By Nigel Somerville, the Deputy Sheriff of AIM | Wednesday 14 February 2018
Disclosure: I have no positions in any stocks mentioned, and no plans to initiate any positions within the next 72 hours. I wrote this article myself, and it expresses my own opinions. I am not receiving compensation for it (other than from ShareProphets). I have no business relationship with any company whose stock is mentioned in this article.
Warren Buffett always tells us that his intended investment holding period is forever, that he buys stocks he would be happy to hold if the market closed down for five years. I guess, then, if you’re Warren Buffett then the market travails of the last few days won’t bother you. If you’re not Mr Buffett I offer a few thoughts.
Firstly, this isn’t a crash – not yet, anyway. We have, so far, ratcheted up a (long overdue) “correction” – which is a 10% fall from the high point. Of course, seeing the Dow down by over 1,000 points in a single session makes it feel very dramatic, but so far it is just a correction (though there is nothing to stop the selling extending past 20% and into a bear market).
Having had a crazy bull market in both stocks and bonds, now both have sold off. Bonds have been sold off because the threat of this new thing called inflation means the threat of higher interest rates. Higher interest rates mean lower bond prices. But higher interest rates also mean more expensive corporate borrowing, and greater pressure on overborrowed consumers – so equities have been hit too. And of course government finances will be hit as more interest has to be paid on newly minted treasuries.
But the market squalls of recent days simply feel (to me) like a replay of the “taper tantrum”, when markets reacted badly to the Fed suggesting it might have to raise rates a little. How far the sell-off might go I can’t predict. Bears will tell you it is the beginning of the end, and I have considerable sympathy with the general ideal that the market is (still) in a bubble. But I would like to find a few things to invest in which offer some safety and income, and whilst much of the market is indeed in a bubble, I fancy there are a few thing which are out favour. Perhaps it is because they haven’t plastered the word Blockchain over the corporate entrance hall. Or they are just seen as too boring.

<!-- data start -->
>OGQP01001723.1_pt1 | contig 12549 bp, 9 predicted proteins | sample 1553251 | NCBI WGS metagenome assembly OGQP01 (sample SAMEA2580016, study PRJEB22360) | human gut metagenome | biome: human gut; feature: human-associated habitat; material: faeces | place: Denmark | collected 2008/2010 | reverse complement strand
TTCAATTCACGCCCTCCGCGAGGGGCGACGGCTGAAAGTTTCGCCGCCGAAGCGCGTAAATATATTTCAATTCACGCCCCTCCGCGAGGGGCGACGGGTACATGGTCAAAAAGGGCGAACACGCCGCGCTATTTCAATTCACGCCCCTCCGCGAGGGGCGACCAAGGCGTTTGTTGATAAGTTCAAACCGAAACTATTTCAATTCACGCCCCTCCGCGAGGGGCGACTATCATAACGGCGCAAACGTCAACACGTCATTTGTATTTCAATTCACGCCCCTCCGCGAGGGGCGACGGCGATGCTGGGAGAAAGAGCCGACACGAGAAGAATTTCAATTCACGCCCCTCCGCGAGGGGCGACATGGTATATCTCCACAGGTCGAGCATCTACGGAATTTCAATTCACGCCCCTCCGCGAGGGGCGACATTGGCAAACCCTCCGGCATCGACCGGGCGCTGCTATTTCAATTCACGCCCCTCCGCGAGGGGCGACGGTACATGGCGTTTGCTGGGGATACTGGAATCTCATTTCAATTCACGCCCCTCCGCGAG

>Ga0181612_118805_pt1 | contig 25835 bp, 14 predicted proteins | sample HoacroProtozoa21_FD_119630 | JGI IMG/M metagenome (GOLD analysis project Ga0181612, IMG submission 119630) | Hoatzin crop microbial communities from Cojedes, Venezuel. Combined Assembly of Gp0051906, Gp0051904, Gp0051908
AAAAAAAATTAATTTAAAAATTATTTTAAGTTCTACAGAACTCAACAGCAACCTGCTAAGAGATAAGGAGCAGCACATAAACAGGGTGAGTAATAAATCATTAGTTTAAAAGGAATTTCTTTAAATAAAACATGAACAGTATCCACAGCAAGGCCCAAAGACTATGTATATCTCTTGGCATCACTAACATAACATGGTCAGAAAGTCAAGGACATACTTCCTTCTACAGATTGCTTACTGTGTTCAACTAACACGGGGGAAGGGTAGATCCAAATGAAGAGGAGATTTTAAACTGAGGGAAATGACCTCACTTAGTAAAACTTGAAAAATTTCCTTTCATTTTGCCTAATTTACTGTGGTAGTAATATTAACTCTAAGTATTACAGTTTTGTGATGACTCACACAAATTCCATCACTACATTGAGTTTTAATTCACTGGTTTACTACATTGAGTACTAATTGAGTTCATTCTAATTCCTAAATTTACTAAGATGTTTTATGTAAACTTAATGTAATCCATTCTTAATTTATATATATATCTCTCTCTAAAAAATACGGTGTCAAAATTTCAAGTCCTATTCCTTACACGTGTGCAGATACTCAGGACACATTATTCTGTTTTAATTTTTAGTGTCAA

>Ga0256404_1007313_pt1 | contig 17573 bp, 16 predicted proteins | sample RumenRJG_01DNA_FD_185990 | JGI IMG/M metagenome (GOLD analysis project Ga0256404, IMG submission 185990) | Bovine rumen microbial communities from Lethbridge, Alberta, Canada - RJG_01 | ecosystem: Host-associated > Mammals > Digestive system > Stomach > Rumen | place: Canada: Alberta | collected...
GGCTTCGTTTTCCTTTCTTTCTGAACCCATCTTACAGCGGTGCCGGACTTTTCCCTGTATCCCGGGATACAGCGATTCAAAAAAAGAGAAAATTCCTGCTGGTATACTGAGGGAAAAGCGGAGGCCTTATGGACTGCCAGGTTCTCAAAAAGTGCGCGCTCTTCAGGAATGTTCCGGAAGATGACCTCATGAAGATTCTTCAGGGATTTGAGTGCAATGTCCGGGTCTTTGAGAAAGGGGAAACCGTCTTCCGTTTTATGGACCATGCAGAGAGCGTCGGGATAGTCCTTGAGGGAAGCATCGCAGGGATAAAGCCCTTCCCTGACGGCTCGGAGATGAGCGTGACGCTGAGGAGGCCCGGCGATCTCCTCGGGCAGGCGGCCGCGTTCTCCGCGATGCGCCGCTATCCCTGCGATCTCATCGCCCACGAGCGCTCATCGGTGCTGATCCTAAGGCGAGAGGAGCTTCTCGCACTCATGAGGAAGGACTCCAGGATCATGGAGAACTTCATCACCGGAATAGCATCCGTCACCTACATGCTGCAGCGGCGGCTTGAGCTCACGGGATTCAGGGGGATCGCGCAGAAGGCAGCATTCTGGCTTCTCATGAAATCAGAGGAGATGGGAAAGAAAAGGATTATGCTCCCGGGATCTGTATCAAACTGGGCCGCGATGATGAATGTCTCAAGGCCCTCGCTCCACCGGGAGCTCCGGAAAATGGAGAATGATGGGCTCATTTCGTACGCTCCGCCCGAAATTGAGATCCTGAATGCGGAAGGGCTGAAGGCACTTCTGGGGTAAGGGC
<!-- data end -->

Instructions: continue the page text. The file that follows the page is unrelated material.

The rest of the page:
I remember the .com boom when “safe” stocks with great big yields were sold off. They roared back and anyone (including Neil Woodford) who piled in made a killing. I wonder if there is a similar thing going on now.
In theory, big dividend-paying stocks should come out of all this sell-off a bit cheaper because bonds are (supposed to be) safer, and are now paying a better rate of interest than they were, so income investors will head out of income stocks (where many shouldn’t have been anyway).
But bond yields are still well below income shares. Indeed, the yield on the whole FTSE100 still sits at 3.84%, according to www.dividenddata.co.uk - a good bit higher than US 30-year treasuries (currently 3.12%, according to CNBC), and UK 30-year treasuries (currently 1.98%). I fancy there may be some bargains amongst the FTSE100.
I’m sure there are a few crocks amongst our top 100 stocks, and I am (perhaps illogically) still nervous of banks (which feature heavily), but I can’t help thinking that an opportunity to buy an off-the-shelf income portfolio may be sitting there. If we look at the biggest 10 stocks, we have the following yields on offer:
HSBC – 5%
Shell (RDSA) – 5.93%
BATS – 3.98%
BP – 6.06%
Shell (RDSB) – 5.87%
GlaxoSmithKline – 6.20%
Diageo – 2.57%
Astrazeneca – 4.18%
Vodafone – 6.60%
Glencore – 1.34%
Ok, Shell appears twice, I don’t like banks and I don’t trust Glencore. So we’ll add numbers 11 and 12:
Rio Tinto – 5.28%
Lloyds – 4.06%. Except that’s another bank, so
Unilever – 3.37%
A few other high yields spring out further down the table:
National Grid – 6.05%
Imperial Brands – 6.56%
BT – 6.82%
Aviva – 4.96%
Legal and General – 5.77%
SSE – 7.79%
Standard Life Aberdeen – 5.1%
Persimmon – 5.58%
Centrica – 9.48%
ITV – 4.56%
British Land – 4.68%
Pearson – 5.97%
Direct Line – 4.28%
United Utilities – 5.90%
Evraz – 6.0%
M&S – 6.49%
Severn Trent – 4.84%
Hammerson – 5.31%
I’m not for a moment saying those numbers make all those shares a buy. For a start, some are a bit out of date, and others face being trimmed and some are only sustainable because of government subsidies (house builders).
But it looks like a good shopping list from which to do more research. Especially if prices fall further. My bet is that we should be able to narrow that lot down to, say, five stocks and make some very good money.
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